Our directors, Andrew Ziminski and Andrew Sharland, met in the early 1990s whilst attending the Postgraduate Stone Conservation course at Weymouth College, Dorset. Both went on to gain further experience working for Salisbury Cathedral Works Department. Subsequently, Andrew Ziminski was awarded a William Morris Craft Fellowship by the Society for the Protection of Ancient Buildings.
This advanced training scheme, designed originally to train future Clerks of Works gave Andrew a unique insight into the most sympathetic repair techniques to historic buildings and best practice in the field. Minerva usually works in the area known as Wessex in the UK, but undertakes church monument conservation work throughout the UK and abroad.
Since establishing Minerva Stone Conservation we have worked as the principal
contractor on a large number of projects, including:
- Work to restore the cascade and serpentine lake at Prior Park Landscape
Garden in Bath for the National Trust.
- Recording and rebuilding of many sections of the medieval Malmesbury
town defences and packhorse bridges.
- Lottery-funded masonry works to the Kennet and Avon Canal at Bath
- Work for English Heritage-funded projects such as at Muchelney Abbey,
a Preaching Cross at Wick St Lawrence in Somerset and St Stephens Church,
- Work on many redundant churches for the Churches Conservation Trust
- Conservation of thirty 18th century Chest Tombs in the churchyard of West Lavington, Wiltshire.
- Extensive repairs to the medieval pack horse bridge in Bradford on Avon
for Wiltshire County Council.
We annually host SPAB Fellows and Scholars (craftsmen and architects respectively). Our directors sit on the panel of the FDSC Applied Architctural Stonework Advisory Panel at Weymouth College. We have also assisted with the (Heritage Lottery funded) faith in maintenance scheme. (www.spabfim.org.uk) and the annual RICS conservation summer school.
We are also happy to speak to the public and other interested parties about our work, for example, at Architectural Heritage Days at the National Trusts properties at Kingston Lacy and Corfe Castle in Dorset and more recently at Tyntesfield house near Bristol. We are well used to sharing our knowledge about the conservation of historic buildings and specifically the techniques we employ and materials we use which are crucial for maintaining the happy equilibrium of an old building. We always enjoy demonstrating plastering on lath and masonry skills such as letter cutting and architectural stone carving.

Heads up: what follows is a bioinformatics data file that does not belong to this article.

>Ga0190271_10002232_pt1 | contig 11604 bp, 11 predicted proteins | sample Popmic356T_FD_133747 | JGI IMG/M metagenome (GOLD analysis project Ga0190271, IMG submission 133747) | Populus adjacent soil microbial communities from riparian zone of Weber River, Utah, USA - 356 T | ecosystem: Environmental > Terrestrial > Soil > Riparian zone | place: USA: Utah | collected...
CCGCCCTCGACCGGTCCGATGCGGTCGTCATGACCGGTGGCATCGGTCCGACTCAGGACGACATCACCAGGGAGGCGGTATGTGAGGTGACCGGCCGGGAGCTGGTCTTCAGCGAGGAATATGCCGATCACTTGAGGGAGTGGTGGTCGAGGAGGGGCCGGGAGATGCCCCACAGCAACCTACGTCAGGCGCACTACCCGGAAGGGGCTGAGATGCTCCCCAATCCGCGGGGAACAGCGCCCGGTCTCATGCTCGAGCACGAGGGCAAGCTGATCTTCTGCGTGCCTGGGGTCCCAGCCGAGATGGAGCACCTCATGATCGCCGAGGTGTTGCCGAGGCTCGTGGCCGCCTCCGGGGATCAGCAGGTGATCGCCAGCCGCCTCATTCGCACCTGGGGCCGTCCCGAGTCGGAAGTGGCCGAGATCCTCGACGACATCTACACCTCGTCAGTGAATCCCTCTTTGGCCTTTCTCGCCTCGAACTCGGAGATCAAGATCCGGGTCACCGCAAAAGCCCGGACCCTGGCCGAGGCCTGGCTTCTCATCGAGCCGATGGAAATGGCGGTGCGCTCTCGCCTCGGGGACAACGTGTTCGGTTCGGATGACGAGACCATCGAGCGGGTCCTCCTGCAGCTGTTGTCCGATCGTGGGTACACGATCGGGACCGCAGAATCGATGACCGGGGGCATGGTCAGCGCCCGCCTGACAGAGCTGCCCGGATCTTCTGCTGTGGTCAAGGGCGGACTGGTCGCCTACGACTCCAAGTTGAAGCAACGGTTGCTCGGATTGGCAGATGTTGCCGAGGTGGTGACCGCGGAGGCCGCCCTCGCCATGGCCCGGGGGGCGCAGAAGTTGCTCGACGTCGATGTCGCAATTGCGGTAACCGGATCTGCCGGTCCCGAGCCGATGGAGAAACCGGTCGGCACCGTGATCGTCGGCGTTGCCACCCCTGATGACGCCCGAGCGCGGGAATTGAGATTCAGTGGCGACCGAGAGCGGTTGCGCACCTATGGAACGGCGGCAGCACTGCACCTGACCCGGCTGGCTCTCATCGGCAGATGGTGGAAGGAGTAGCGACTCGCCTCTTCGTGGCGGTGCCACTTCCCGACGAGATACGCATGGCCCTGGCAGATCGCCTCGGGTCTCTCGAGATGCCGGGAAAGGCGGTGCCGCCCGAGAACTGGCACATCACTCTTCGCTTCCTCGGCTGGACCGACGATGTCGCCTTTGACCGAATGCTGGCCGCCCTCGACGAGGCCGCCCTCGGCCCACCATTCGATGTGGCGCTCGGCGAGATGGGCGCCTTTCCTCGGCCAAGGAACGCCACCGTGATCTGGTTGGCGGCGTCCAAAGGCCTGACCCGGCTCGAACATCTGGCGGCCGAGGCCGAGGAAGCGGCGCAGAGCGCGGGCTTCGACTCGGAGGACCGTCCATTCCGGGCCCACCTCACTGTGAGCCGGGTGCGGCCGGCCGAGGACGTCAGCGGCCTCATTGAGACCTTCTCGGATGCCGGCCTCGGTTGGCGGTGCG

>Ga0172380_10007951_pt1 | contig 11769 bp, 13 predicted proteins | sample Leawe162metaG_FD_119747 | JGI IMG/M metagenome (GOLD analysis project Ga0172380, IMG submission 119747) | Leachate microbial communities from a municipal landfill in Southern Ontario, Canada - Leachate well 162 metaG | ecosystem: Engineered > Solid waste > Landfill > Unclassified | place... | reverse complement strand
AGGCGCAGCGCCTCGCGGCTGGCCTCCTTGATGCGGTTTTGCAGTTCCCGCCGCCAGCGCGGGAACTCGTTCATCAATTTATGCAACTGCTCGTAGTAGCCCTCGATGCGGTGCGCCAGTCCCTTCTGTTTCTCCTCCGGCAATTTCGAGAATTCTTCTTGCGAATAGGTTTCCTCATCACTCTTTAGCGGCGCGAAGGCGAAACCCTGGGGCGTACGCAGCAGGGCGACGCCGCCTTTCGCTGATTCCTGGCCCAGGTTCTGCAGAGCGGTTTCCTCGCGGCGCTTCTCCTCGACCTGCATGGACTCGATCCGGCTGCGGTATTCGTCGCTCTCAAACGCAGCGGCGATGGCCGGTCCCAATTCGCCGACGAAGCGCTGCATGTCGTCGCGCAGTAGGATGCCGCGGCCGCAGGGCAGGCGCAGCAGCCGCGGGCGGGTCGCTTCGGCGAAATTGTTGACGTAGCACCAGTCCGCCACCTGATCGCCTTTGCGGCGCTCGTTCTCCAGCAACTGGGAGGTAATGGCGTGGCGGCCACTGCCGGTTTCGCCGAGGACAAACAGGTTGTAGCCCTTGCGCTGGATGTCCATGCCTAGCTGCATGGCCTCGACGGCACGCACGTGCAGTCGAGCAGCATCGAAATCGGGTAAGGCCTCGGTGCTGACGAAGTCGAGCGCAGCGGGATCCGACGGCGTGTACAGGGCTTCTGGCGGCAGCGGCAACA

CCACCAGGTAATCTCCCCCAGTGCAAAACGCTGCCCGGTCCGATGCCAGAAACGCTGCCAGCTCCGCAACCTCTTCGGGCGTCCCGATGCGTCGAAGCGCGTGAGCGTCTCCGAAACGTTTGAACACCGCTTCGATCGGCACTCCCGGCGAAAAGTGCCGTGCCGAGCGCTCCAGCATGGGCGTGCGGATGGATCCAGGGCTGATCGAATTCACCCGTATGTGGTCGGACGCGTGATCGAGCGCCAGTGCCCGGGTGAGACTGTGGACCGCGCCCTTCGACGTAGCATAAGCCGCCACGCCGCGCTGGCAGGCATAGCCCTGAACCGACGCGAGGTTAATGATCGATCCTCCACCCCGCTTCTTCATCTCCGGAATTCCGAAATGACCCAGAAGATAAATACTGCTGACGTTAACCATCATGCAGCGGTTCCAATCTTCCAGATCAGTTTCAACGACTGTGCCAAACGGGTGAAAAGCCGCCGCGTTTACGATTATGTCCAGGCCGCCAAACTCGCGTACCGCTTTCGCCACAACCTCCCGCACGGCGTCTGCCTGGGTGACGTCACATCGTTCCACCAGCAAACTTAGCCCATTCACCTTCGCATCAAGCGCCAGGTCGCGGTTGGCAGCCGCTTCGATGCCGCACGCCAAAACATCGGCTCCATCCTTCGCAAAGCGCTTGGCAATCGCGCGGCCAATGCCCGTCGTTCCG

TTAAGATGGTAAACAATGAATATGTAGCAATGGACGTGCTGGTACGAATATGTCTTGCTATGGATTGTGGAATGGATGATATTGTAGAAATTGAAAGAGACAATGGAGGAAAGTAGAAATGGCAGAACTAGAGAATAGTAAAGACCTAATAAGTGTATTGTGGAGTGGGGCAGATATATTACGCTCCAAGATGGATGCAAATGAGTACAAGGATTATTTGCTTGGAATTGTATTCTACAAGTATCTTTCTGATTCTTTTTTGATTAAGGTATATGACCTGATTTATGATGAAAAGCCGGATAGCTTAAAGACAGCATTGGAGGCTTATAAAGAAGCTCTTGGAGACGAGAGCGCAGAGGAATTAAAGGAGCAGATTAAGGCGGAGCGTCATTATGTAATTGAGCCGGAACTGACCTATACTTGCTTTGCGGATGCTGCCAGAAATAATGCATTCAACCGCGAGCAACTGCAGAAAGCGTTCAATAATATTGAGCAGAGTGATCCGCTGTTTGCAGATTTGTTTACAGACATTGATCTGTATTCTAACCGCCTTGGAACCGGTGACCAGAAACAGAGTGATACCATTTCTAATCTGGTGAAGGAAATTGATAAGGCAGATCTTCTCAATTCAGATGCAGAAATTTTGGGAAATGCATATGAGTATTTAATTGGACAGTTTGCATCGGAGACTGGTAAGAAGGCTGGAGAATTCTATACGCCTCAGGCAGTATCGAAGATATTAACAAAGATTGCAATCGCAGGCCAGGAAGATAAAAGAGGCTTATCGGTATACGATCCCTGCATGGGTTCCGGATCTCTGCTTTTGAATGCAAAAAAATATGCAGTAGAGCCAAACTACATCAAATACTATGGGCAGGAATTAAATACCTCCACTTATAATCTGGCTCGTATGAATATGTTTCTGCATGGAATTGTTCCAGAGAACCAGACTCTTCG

Whilst working at a redundant church in Luffincott, Cornwall for the Churches Conservation Trust we were invited to take part in the BBC's Restoration programme. Minerva appeared in a feature in the South West's episode looking at traditional building materials and crafts such as sheet lead roofing, lime plastering and stonemasonry.
[see video clip here]
Minerva is committed to the concept of training. It is a part of every supervisor’s and manager’s job to identify the training needs of their employees and plan for training tasks. The majority of Minerva staff have undertaken or are currently undertaking formal training of one sort or another. One of our team will this year be attending a one week intensive Traditional Masonry Course in the Saxon area of Transylvania, Romania. The site chosen is a live project, the house number 344 in the Saxon village of Laslea. This is one of the biggest houses of the village, which was about to be demolished three years ago due to its structural problems. Over the last few years the house has been restored by local craftsmen with the help of The Mihai Eminescu Trust. (with whom director Andrew Sharland has worked in the past).
Minerva recruits an apprentice every year working towards NVQ level 3 Banker Masonry. Training programmes are balanced between workshop and site based training, so that experience is given in all aspects of stonemasonry, conservation and the lime work. Periods of training are carried out at a stone masonry college.